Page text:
The Piaggio story: everyone loves Vespa

The world famous scooter , Vespa is so much part of Italian national image that no stock photo or postcard can be found without at least one of them parking/circulating/taking on board a complete family. Everyone loves vespa. But how was this epic vehicle born?

Vespas in the PIaggio Museum, Pontedera, Tuscany (photo: ItalianMamma)


The company producing Vespa, Piaggio was founded back in  1884 in Sestri Ponente, Liguria by the 20 year old Rinaldo Piaggio. Rinaldo, after spending two years on ships, decided to increase the activity of his father’s sawmill and started making cabinets for ships.  And success came around fast, in 1889 most of the interior fittings of the ships produced in the Ligurian ports were signed by Piaggio. By 1906 the factory of Sestri Ponente has not enough space for the company anymore and they move to Final Marina where the activity is spread also to railway carriages.

Piaggio railway carriage (photo credit: ItalianMamma)

By 1916 Piaggio is a leader in both of the market of ship interiors as well as in the productio of railway carriages. Therefore i 1917 Piaggio purchases an aeronautical factory in Pisa, Tuscany where one of Italy’s first airports was found. In 1924 the most important expansion arrives and Piaggio is moving to Pontedera, a tiny city near Pisa and starts the production of aircraft engines, propellers and aeroplanes. This changes the sleepy rural town of Pontedera to an industrial reality, a real Company Town. Success continues and the company survives the great world crisis. Rinaldo dies in 1938 and leave sthe company to his two sons.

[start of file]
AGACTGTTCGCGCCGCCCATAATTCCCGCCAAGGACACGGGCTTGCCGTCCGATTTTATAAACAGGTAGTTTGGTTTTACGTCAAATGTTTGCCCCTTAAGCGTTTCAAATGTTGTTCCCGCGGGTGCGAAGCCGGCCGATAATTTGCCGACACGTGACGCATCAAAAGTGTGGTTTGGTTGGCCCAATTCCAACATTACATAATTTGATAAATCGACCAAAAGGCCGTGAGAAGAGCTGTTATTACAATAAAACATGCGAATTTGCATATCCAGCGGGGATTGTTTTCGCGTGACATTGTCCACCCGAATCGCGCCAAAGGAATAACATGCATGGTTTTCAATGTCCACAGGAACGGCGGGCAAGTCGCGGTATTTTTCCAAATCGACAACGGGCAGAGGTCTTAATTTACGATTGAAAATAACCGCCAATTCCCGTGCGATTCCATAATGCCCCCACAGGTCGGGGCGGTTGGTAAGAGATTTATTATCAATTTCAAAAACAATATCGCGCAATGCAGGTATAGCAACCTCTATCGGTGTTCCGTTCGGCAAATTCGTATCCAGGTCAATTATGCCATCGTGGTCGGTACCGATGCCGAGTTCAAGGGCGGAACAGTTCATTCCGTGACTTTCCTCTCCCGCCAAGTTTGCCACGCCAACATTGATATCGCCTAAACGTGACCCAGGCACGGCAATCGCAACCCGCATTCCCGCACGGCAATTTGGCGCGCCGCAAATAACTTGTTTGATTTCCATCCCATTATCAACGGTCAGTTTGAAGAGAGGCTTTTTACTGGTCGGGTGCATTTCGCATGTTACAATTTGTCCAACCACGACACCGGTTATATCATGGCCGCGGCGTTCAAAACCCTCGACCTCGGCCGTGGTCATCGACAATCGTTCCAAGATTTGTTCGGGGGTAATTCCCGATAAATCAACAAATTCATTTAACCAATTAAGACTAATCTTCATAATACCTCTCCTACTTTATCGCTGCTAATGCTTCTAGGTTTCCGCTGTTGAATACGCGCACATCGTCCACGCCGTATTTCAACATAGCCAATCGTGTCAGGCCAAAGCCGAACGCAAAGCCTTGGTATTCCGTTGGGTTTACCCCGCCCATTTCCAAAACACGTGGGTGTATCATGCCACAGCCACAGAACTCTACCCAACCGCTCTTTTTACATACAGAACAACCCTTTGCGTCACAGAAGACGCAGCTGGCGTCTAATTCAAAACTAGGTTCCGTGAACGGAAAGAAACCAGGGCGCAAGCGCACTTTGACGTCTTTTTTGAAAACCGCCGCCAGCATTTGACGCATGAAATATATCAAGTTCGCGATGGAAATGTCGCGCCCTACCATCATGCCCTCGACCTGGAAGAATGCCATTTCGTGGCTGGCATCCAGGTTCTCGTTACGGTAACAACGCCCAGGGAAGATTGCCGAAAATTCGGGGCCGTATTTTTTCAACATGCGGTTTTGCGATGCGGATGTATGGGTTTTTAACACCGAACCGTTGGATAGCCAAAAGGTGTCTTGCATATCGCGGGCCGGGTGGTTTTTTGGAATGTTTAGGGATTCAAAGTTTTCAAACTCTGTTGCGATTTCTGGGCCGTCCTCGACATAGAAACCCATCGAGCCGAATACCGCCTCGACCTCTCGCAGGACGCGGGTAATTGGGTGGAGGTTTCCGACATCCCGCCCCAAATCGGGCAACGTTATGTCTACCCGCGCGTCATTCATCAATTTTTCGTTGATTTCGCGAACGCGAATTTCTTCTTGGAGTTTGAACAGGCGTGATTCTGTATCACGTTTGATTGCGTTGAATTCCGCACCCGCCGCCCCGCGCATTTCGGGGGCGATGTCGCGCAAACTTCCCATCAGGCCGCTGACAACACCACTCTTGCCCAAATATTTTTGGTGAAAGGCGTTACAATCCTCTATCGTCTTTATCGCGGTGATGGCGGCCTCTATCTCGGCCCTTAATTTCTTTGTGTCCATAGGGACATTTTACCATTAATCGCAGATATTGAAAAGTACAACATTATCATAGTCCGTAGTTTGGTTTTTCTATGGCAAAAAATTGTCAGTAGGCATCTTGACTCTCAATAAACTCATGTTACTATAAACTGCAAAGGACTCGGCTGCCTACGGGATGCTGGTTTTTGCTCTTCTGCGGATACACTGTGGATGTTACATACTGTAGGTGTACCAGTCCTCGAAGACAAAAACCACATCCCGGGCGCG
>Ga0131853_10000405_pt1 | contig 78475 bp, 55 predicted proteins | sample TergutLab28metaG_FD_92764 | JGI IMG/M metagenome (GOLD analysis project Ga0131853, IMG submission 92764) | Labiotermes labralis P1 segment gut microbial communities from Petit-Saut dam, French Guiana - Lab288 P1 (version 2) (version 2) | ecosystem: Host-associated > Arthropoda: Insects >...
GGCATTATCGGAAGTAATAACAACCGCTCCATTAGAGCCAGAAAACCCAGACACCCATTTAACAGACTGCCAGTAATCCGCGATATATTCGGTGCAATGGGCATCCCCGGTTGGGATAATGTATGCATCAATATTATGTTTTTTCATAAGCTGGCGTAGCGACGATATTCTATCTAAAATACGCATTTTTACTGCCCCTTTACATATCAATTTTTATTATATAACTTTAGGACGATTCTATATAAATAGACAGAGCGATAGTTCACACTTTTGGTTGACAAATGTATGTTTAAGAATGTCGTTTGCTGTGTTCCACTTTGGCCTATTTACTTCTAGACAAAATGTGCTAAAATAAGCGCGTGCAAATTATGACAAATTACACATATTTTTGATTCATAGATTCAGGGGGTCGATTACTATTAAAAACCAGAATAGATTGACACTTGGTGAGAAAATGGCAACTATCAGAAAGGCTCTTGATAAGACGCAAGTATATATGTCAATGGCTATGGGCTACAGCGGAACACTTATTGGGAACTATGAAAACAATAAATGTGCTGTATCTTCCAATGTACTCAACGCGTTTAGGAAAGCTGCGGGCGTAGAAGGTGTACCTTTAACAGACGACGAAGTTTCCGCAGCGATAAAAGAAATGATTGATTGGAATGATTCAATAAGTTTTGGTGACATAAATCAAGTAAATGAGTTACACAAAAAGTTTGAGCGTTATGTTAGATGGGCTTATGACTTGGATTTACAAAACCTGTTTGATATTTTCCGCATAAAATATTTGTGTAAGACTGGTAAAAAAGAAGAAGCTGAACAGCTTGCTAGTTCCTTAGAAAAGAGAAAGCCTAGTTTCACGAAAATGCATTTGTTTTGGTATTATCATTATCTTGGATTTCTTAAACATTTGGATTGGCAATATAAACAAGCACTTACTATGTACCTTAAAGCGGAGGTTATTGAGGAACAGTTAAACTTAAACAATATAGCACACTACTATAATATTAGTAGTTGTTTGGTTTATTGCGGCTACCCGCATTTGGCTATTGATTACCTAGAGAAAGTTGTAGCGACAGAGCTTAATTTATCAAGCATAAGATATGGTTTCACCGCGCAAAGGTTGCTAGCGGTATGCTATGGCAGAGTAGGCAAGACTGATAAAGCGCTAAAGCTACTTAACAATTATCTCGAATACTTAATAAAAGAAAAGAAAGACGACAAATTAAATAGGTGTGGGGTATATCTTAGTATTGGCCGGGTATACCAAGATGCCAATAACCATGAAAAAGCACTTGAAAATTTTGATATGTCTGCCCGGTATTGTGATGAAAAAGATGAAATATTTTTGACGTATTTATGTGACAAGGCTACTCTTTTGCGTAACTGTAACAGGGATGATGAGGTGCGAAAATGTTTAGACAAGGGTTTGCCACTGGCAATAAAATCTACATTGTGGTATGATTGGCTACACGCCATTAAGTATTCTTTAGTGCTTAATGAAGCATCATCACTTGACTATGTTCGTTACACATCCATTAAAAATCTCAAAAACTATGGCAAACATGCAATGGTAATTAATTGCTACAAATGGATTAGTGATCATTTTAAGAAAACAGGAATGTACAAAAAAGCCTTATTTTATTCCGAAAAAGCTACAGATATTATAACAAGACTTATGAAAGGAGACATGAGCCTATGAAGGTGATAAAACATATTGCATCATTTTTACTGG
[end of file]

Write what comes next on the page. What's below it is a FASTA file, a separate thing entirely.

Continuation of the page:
World War II destroys the Tuscan plants and Enrico Piaggio decides to dramatically change the actvities of the sites since the aeronautical industry requires huge capital, manpower and expensive materials. This is how the firts scooter the MP5 or Paperino is born.

The first model (photo:ItalianMamma)

Enrico was sure that the introduction of this light two-wheeled vehicle would help the post war transports back to normality. The patents is registered on 23 April 1946 in Florence.  Now, after 70 years of production it sold more than 140 different models and more that 20 million scooters. the Ape three-wheeler, also made by Piaggio is another vehicle that  helped to power Italy’s economical reconstruction when Italians could not afford proper four-wheelers  for load carrying .



In 1969 Piaggio acquires Gilera, the famous motorcycle manufacturer and in 2004 Aprilia and Moto Guzzi.


Vespa is fashionable since then and even in recent years, many urban commuters have purchased new or restored Vespas as there are not so many other things representing “being Italian” as much as going to work by Vespa does. Everybody loves it.

Vespa by Armani


If you are in Pisa and would like to know more about the brand, just hop on a train to Pontedera to the Piaggio Museum (free entry!) and will see a bunch of models in exhibition.

decorated by Salvador Dalí

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